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What Are Some Signs of Cocaine Addiction?

distraught man with his head in his hands desperately wanting to know what are some signs of cocaine addiction

Cocaine is available in many forms and is widely considered a “party drug,” belying its insidious nature. The drug is extremely potent, highly toxic, and can be powerfully habit-forming. If you or a loved one is struggling and could use information or care, contact Ray Recovery at 888.598.6299 today. We’re eager to help you begin the recovery process with important first steps, including noticing cocaine addiction signs.

We offer a range of services at our Hudson, OH, rehab facility, including evidence-based cocaine addiction treatment. Reach out to us today to begin your addiction recovery journey through a center that acknowledges your needs as a whole person by offering holistic care and dual diagnosis treatment.

What Are the Symptoms of Cocaine Addiction?

The signs of cocaine addiction vary from person to person and may be more or less subtle depending on individual temperament, circumstances, and the progression of the disease of addiction. That said, here are a few common symptoms to look for among people living with cocaine addiction:

  • Physical changes, like frequently dilated pupils, runny nose, weight loss, and/or frequent nosebleeds
  • Actual evidence of cocaine use, like white powder residue around the nostrils, burns on the hands or lips, or paraphernalia like razors and spoons in the belongings or room of the person using
  • Emotional shifts like dramatic mood swings, excitability, elevated confidence, and extreme talkativeness
  • Reduced appetite and desire or ability to sleep
  • Financial difficulties and reckless spending related to cocaine
  • Behavioral shifts like social isolation, withdrawal from previously pleasurable activities, and poor hygiene

As stated, these symptoms of cocaine addiction may vary from person to person.

What Is Cocaine and Why Is it So Habit-Forming?

Cocaine is a potent central nervous system stimulant originally derived from coca plant leaves. There are two major forms of cocaine: the water-soluble hydrochloride salt and the water-insoluble cocaine base, aka “freebase.” People using the former typically snort it in powder form or inject it. People using the latter typically smoke a processed crystalline form of the drug, which makes a popping sound, giving it the name “crack.”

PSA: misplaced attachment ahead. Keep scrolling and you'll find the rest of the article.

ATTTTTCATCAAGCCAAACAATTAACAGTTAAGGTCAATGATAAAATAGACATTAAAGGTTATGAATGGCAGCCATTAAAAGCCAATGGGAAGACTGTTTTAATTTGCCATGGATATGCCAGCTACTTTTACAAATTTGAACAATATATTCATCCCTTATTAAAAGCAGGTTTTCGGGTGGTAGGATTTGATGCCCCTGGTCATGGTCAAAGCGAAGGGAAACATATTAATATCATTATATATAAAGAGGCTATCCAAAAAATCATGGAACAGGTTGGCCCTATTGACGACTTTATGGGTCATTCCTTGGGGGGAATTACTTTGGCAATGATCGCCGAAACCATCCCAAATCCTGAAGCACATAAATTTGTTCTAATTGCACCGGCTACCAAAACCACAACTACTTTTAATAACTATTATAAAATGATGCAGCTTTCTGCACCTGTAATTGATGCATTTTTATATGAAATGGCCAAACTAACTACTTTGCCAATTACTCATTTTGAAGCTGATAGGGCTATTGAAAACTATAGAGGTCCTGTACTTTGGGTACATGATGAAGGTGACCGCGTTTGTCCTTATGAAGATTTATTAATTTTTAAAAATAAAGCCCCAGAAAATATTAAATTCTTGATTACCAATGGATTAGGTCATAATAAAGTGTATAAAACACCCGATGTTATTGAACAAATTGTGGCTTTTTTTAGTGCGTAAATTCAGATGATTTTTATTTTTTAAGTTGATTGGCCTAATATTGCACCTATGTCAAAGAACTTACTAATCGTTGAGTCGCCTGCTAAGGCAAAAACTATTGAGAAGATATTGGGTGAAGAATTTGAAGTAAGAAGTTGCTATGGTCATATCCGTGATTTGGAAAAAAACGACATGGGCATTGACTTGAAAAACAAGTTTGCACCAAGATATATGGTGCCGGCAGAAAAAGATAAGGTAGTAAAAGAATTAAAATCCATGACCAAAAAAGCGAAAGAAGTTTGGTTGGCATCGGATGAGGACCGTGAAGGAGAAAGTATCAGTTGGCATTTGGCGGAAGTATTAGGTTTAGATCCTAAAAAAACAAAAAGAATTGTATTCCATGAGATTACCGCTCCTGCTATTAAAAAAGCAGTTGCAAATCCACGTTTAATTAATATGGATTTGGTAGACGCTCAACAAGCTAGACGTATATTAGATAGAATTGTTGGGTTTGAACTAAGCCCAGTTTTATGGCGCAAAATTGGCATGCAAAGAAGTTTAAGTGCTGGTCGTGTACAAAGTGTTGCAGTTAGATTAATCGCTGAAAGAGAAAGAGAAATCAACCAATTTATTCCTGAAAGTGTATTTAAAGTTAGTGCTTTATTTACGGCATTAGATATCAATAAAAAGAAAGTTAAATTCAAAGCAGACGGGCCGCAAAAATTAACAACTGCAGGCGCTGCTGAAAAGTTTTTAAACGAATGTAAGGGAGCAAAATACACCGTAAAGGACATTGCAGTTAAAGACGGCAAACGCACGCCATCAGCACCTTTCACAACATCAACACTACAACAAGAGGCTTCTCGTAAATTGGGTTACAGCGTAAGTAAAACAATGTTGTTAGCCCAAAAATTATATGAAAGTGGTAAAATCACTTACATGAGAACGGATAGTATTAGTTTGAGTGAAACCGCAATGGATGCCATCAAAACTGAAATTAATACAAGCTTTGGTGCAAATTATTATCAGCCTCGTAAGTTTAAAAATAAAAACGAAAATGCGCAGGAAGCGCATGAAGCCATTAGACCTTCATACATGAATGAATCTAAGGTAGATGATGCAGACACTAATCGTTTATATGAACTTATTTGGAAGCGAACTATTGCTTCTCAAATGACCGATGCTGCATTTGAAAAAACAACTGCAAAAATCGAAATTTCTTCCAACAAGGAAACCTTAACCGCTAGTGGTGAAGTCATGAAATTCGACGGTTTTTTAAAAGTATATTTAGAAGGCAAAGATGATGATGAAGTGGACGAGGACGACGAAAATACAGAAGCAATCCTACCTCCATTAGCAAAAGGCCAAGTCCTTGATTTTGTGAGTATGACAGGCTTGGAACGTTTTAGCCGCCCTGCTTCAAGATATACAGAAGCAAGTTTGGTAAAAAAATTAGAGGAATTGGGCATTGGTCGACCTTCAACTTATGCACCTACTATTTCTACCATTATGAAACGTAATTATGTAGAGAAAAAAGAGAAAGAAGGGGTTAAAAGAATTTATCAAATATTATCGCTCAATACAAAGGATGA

The latter is often considered more dangerous since pleasurable effects arise and recede quickly, triggering binge use. Smoking cocaine can cause irritability, panic, paranoia, and even psychotic breaks like hallucinations. It can also cause lung damage and make breathing conditions like asthma worse. Nonetheless, both powdered and crystalline cocaine are highly addictive and can cause lasting physical damage. For instance, snorting cocaine can strongly reduce the sense of smell, cause ongoing issues with swallowing, and chronically inflame the sinuses.

Over time, cocaine likewise causes organ damage. Because it cuts off blood flow to the GI tract, using it can lead to ulcers and tears. The drug is also toxic to the cardiovascular system, producing severe chest pain, increasing the risk of stroke, and inflaming the heart to the point where it has difficulty contracting and may undergo aortic ruptures. The drug’s appetite-suppressant effect likewise triggers malnutrition.

Cocaine is addictive largely due to its effects on the dopamine circuit. A naturally occurring brain chemical that governs feelings of pleasure and reward, dopamine is overactive when a person uses cocaine. The brain also loses its ability to regulate its own dopamine levels, thus prompting the person to keep taking the drug in order to feel happy or even just “normal.” The drug is similarly psychologically addictive since the profound euphoria and high energy it typically produces can feel very rewarding in and of itself.

Contact Ray Recovery Today for Treatment

Why wait another minute to enroll in services to help you or your loved one combat cocaine addiction? Call Ray Recovery at 888.598.6299 or reach out online for information and resources today. Our friendly team in Hudson, Ohio, is looking forward to assisting you.